Pten (Phosphatase and tensin homolog deleted on chromosome 10) is a recently identified tumor suppressor gene which is deleted or mutated in a variety of primary human cancers and in three cancer predisposition syndromes. Pten regulates apoptosis and cell cycle progression through its phosphatase activity on phosphatidylinositol (PI) 3,4,5-trisphosphate (PI(3,4,5)P3), a product of PI 3-kinase. Pten has also been implicated in controlling cell migration, but the exact mechanism is not very clear. Using isogenic Pten+/+ and Pten-/- mouse fibroblast lines, it is shown that Pten deficiency leads to increased cell motility. Reintroducing the wild-type Pten, but not the catalytically inactive Pten C124S or lipid-phosphatase-deficient Pten G129E mutant, reduces the enhanced cell motility of Pten-deficient cells. Moreover, phosphorylation of the focal adhesion kinase p125FAK is not changed in Pten-/- cells. Instead, significant increases in the endogenous activities of Rac1 and Cdc42, two small GTPases involved in regulating the actin cytoskeleton, are observed in Pten-/- cells. Overexpression of dominant-negative mutant forms of Rac1 and Cdc42 reverses the cell migration phenotype of Pten-/- cells. Thus, these studies suggest that Pten negatively controls cell motility through its lipid phosphatase activity by down-regulating Rac1 and Cdc42. It is suggested that Pten exerts its tumor suppressor function not only at the stage of tumor initiation, but also in tumor progression and metastasis (Liliental, 2000).

Integrin-induced adhesion leads to cytoskeletal reorganizations, cell migration, spreading, proliferation, and differentiation. The details of the signaling events that induce these changes in cell behavior are not well understood but they appear to involve activation of Rho family members that activate signaling molecules such as tyrosine kinases, serine/threonine kinases, and lipid kinases. The result is the formation of focal complexes, focal adhesions, and bundles and networks of actin filaments that allow the cell to spread. The present study shows that mu-calpain is active in adherent cells, that it cleaves proteins known to be present in focal complexes and focal adhesions, and that overexpression of mu-calpain increases the cleavage of these proteins, induces an overspread morphology and induces an increased number of stress fibers and focal adhesions. Inhibition of calpain with membrane permeable inhibitors or by expression of a dominant negative form of mu-calpain results in an inability of cells to spread or to form focal adhesions, actin filament networks, or stress fibers. Cells expressing constitutively active Rac1 can still form focal complexes and actin filament networks (but not focal adhesions or stress fibers) in the presence of calpain inhibitors; cells expressing constitutively active RhoA can form focal adhesions and stress fibers. Taken together, these data indicate that calpain plays an important role in regulating the formation of focal adhesions and Rac- and Rho-induced cytoskeletal reorganizations and that it does so by acting at sites upstream of both Rac1 and RhoA (Kulkarni, 1999).

Interaction of integrins with the extracellular matrix leads to transmission of signals, cytoskeletal reorganizations, and changes in cell behavior. While many signaling molecules are known to be activated within Rac-induced focal complexes or Rho-induced focal adhesions, the way in which integrin-mediated adhesion leads to activation of Rac and Rho is not known. Clusters of integrin that form upstream of Rac activation have been identified. These clusters contain a Rac-binding protein(s) and appear to be involved in Rac activation. The integrin clusters contain calpain and calpain-cleaved ß3 integrin, while the focal complexes and focal adhesions (that form once Rac and Rho are activated) do not. Moreover, the integrin clusters are dependent on calpain for their formation. In contrast, while Rac- and Rho-GTPases are dependent on calpain for their activation, formation of focal complexes and focal adhesions by constitutively active Rac or Rho, respectively, occurs even when calpain inhibitors are present. Taken together, these data are consistent with a model in which integrin-induced Rac activation requires the formation of integrin clusters. The clusters form in a calpain-dependent manner, contain calpain, calpain-cleaved integrin, and a Rac binding protein(s). Once Rac is activated, other integrin signaling complexes are formed by a calpain-independent mechanism(s) (Bialkowska, 2000).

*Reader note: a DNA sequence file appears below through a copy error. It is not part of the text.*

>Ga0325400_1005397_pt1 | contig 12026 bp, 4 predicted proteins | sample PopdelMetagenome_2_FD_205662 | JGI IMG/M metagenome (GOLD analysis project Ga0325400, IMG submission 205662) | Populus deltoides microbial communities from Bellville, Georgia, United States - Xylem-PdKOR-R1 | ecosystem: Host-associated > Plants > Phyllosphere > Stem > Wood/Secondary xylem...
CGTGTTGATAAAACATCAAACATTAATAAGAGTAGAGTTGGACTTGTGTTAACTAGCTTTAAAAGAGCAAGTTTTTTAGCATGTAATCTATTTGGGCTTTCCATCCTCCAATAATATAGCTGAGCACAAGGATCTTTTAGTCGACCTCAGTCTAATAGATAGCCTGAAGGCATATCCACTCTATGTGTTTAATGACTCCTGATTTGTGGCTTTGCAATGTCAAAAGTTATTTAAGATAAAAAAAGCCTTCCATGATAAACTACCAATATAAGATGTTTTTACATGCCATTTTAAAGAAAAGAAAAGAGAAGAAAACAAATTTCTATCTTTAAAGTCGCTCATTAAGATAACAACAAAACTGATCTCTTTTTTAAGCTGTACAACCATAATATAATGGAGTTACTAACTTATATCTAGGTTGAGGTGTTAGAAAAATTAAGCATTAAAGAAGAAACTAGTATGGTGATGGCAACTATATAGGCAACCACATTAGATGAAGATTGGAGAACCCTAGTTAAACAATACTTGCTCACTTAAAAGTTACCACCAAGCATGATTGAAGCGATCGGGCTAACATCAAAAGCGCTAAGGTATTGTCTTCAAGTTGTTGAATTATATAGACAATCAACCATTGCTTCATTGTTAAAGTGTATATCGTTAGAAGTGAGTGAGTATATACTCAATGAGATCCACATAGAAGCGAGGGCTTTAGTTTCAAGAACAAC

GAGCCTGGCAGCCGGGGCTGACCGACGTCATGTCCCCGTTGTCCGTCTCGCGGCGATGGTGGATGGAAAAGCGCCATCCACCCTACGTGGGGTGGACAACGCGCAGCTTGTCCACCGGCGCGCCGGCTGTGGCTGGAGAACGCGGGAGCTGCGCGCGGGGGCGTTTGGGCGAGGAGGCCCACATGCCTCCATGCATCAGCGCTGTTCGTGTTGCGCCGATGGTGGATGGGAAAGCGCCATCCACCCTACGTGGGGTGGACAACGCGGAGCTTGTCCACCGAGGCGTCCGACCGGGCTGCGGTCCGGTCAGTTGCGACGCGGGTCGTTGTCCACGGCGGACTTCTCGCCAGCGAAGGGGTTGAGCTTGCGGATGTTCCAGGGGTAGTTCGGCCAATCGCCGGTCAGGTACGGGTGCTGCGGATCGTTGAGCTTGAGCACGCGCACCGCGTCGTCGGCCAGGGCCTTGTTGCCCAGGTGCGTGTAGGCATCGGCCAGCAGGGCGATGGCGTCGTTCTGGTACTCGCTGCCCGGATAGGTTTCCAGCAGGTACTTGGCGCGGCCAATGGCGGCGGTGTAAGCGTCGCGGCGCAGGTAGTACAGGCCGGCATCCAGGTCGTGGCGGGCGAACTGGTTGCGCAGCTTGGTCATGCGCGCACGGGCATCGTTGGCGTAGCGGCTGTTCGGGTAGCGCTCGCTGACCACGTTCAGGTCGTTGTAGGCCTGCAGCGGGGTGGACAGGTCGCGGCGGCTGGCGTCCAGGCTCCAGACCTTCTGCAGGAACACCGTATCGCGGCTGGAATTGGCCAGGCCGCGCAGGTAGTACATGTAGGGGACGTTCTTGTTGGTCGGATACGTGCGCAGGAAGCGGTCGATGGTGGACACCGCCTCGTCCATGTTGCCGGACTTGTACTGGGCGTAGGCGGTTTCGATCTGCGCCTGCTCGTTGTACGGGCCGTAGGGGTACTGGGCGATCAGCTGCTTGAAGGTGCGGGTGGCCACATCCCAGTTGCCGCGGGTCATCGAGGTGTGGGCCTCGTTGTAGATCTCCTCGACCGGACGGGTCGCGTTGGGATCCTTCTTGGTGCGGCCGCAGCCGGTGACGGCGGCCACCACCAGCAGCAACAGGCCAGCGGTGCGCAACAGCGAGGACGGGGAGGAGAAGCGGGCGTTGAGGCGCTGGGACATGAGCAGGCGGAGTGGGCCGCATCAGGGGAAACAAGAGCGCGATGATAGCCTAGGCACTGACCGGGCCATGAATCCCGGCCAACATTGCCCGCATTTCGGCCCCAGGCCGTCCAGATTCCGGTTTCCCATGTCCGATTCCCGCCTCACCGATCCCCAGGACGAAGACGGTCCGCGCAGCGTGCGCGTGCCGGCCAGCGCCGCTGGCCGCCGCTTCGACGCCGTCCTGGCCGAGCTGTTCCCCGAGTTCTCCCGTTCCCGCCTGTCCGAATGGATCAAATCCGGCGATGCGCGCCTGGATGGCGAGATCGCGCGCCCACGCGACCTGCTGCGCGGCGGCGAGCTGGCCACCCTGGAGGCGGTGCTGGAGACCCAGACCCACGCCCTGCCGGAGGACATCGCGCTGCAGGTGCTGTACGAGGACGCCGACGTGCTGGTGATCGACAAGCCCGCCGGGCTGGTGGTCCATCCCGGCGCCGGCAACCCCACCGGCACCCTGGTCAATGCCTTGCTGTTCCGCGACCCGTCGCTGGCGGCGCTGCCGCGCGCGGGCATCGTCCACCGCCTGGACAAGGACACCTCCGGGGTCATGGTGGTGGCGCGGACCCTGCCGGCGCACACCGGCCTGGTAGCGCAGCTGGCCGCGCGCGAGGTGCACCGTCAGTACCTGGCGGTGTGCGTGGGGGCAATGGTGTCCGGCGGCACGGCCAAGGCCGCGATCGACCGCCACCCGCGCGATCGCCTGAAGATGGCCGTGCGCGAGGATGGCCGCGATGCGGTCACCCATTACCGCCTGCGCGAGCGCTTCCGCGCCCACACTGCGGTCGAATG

The role of the protein kinase Akt in cell migration is incompletely understood. Sphingosine-1-phosphate (S1P)-induced endothelial cell migration requires the Akt-mediated phosphorylation of the G protein-coupled receptor (GPCR) EDG-1. Activated Akt binds to EDG-1 and phosphorylates the third intracellular loop at the T236 residue. Transactivation of EDG-1 by Akt is not required for Gi-dependent signaling but is indispensable for Rac activation, cortical actin assembly, and chemotaxis. Indeed, T236AEDG-1 mutant sequesters Akt and acts as a dominant-negative GPCR to inhibit S1P-induced Rac activation, chemotaxis, and angiogenesis. Transactivation of GPCRs by Akt may constitute a specificity switch to integrate rapid G protein-dependent signals into long-term cellular phenomena such as cell migration. How GPCRs regulate Rac is poorly understood. EDG-1 activates Rac activity in endothelial cells and transfected CHO cells. Akt activity is required for EDG-1 to activate Rac. Akt and Rac are involved in a complex regulatory network to modulate actin dynamics and cell migration. Since EDG-1 phosphorylation by Akt is needed for Rac activation, it is likely that phosphorylated EDG-1 interacts with upstream mediators of Rac -- for example, the exchange factors such as Tiam. Indeed, S1P treatment of endothelial cells results in translocation of Tiam I and Rac to cell membrane (Lee, 2001).